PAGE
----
Charlie Garber’s new play The Astral Plane begins with an influencer couple becoming separated during a mountains getaway.
Eventually, they are reunited, but not in the same dimension they were separated in. Now they are on the The Astral Plane, where each thinks the other is a projection of their own mind.
Here, Garber chats with sound designer-composer Clare Hennessy about the project. Then Clare turns the tables.
Charlie: How did you get into sound design?
Clare: My first unofficial gig as a sound designer was during university when a friend asked me to press the button on her laptop to make a whistle sound effect play during a monologue.
When the time came, her laptop had managed to log me out. As the pregnant pause settled in, the audience heard me whispering “what’s your password?” instead of a whistle. Happy days.
Thankfully, now I just make sound effects and compositions so that someone else can handle the stressful stuff. I was lucky when I was studying to be able to try my hand at a bunch of things; the deal was done when I realised I could combine my love of making music with my love of plays.
Charlie: You have quite a range of disciplines and interests. What would your next one be if you had to add another?
I’m really obsessed with accents. I’d love to study phonology and then try to learn every single accent in the world.
Charlie: Have you ever sound designed for a fantasy infused adventure comedy-with-heart before? How are you finding it working on The Astral Plane?
I was ‘in’ as soon as you sent me the synopsis and I read the words “runt rat-prince”.
I’ve never worked on something so epic before; it’s fantastic because the goal is literally to facilitate the audience enjoying themselves as much as possible. Plus, making sound can be quite a solitary experience.
I’ve worked on shows that are about death and war and really morbid stuff which leaves you pretty much sitting in a room, alone, listening to guns and screaming, so it’s been lovely to work on something that’s so full of fun.
Clare: Hey Charlie! You’re an actor, director and writer … how has this project been different to others that you’ve written before?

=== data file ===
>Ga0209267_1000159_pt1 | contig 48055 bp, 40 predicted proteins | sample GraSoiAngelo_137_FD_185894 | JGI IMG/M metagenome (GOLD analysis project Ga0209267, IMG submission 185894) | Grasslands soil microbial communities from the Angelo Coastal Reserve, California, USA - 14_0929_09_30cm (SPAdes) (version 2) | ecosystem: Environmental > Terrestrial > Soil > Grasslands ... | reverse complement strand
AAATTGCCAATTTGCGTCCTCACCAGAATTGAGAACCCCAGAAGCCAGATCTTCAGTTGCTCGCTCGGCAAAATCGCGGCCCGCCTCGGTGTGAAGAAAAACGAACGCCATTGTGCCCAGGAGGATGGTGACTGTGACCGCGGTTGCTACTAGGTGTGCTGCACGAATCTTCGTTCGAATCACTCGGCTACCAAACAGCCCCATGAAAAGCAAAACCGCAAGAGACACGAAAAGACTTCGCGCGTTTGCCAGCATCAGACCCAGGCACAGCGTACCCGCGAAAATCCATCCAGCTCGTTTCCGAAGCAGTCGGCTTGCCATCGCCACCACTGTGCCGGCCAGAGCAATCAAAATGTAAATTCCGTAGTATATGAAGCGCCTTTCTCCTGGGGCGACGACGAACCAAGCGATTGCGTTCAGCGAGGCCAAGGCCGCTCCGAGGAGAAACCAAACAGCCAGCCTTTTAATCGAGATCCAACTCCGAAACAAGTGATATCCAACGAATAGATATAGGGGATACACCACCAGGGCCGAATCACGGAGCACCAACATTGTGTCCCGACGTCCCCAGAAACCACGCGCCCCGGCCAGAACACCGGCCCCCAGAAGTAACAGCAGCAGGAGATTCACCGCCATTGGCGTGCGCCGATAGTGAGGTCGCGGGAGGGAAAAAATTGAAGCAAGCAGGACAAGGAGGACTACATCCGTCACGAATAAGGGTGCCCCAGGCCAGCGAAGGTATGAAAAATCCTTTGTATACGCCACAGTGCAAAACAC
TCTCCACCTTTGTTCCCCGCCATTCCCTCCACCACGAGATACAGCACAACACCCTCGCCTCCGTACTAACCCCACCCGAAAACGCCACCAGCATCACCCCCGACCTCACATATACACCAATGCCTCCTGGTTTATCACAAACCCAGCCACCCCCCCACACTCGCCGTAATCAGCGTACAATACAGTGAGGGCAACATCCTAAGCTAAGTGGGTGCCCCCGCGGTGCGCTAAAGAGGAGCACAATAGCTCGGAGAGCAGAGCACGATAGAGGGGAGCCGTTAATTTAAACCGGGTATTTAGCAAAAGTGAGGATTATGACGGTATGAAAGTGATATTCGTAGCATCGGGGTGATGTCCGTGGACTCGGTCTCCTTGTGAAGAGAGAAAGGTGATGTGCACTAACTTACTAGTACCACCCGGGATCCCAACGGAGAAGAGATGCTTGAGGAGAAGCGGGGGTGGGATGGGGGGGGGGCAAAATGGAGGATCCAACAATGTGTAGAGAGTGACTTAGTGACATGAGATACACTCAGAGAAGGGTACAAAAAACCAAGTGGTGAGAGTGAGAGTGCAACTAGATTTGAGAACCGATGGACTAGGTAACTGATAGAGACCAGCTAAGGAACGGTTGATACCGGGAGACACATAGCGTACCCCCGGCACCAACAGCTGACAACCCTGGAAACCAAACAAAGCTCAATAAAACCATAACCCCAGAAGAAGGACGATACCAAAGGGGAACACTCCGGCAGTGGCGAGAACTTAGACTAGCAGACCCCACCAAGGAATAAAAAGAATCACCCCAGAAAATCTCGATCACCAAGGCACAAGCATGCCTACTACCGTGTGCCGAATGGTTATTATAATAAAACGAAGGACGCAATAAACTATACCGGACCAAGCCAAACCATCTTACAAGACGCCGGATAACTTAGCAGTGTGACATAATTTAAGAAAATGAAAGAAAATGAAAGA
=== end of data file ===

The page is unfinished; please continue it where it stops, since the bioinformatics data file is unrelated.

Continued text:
Charlie: This is my first solo-written piece of theatre. I’ve collaborated with Gareth Davies on Masterclass 1 and Masterclass 2, with Nick Coyle and Claudia O’Doherty as Pig Island, and with Tommy Murphy and Rita Kalnejais. Writing those, you just have to make each other laugh. The structure and logic is a consideration but you figure it out between you, picking up blindspots.
By myself there’s been a need to get the structure sorted so I could enjoy writing the dialogue. I got to explore structure in a way that wasn’t possible in collaboration. In fact, the structure is so elaborate in some ways that it’s fallen to the actors to point out some issues. There have been a few rewrites since starting rehearsals – things that would have been cleared up earlier in a collaboration.
Also, I never really knew if it was funny. I’ve kind of not worried about it being funny for this show.
Clare: What’s been the most surprising discovery you’ve made while working on The Astral Plane?
Charlie: The most surprising discovery has been that there is an energy in a first draft that is to be prized. There is some honest discovery on the writer’s part that translates into the character’s honest sense of discovery and should hopefully come across to the audience as something real happening in the moment.
There is an art to rewriting that I’ve been discovering. You run the risk of knowing too much, of putting the wisdom on the page, of making the characters say things that would require clever thinking before being said. You have to trust a lot of what comes out first.
Clare: On the Astral Plane, anything is possible. When in your life do you feel the most ‘enlightened’?
Charlie: I’ve had some strange spiritual experiences. I think I accidentally meditated once while I was drawing uninterrupted for a whole afternoon. I spent the next few days in a very different place, mentally. I wish I could go back there. Smiling faces on advertising posters seemed a joy to behold.